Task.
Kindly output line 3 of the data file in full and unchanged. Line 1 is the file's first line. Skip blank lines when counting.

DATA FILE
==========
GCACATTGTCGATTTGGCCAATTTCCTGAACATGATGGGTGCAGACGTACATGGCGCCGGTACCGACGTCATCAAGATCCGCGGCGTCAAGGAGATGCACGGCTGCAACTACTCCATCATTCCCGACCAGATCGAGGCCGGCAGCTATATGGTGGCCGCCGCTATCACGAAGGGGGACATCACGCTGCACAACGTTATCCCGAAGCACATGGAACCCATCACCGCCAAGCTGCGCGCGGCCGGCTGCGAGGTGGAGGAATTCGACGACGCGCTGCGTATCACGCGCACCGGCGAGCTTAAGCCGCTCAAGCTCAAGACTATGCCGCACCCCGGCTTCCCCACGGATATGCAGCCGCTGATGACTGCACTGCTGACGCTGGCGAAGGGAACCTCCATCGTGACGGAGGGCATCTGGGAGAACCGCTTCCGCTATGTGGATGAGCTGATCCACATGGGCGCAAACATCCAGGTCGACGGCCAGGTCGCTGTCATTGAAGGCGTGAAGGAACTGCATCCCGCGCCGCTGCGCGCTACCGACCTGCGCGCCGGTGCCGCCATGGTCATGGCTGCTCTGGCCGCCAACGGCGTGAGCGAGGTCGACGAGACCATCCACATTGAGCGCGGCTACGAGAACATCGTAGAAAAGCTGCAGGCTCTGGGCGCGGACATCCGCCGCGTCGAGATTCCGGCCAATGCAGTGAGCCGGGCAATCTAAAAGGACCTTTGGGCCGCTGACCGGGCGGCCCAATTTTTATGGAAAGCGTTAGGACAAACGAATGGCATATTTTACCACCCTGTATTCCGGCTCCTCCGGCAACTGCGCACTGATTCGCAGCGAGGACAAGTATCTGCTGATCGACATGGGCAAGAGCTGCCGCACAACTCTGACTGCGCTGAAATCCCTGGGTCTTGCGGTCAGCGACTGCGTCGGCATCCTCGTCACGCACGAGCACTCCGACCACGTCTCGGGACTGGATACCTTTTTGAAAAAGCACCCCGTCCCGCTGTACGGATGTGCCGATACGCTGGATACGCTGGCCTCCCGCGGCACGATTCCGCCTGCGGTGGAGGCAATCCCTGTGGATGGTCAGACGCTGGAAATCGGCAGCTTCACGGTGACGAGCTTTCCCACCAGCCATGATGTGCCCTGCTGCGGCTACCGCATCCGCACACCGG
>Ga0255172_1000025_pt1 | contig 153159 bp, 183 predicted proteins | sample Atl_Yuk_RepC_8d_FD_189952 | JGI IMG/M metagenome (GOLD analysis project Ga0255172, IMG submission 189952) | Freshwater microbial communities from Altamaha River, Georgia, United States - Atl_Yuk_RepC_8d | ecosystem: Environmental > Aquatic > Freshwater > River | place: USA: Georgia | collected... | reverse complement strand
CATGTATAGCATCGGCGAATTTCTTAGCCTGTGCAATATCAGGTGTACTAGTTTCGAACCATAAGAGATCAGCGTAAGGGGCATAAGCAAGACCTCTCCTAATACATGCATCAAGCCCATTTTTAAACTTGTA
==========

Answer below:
CATGTATAGCATCGGCGAATTTCTTAGCCTGTGCAATATCAGGTGTACTAGTTTCGAACCATAAGAGATCAGCGTAAGGGGCATAAGCAAGACCTCTCCTAATACATGCATCAAGCCCATTTTTAAACTTGTA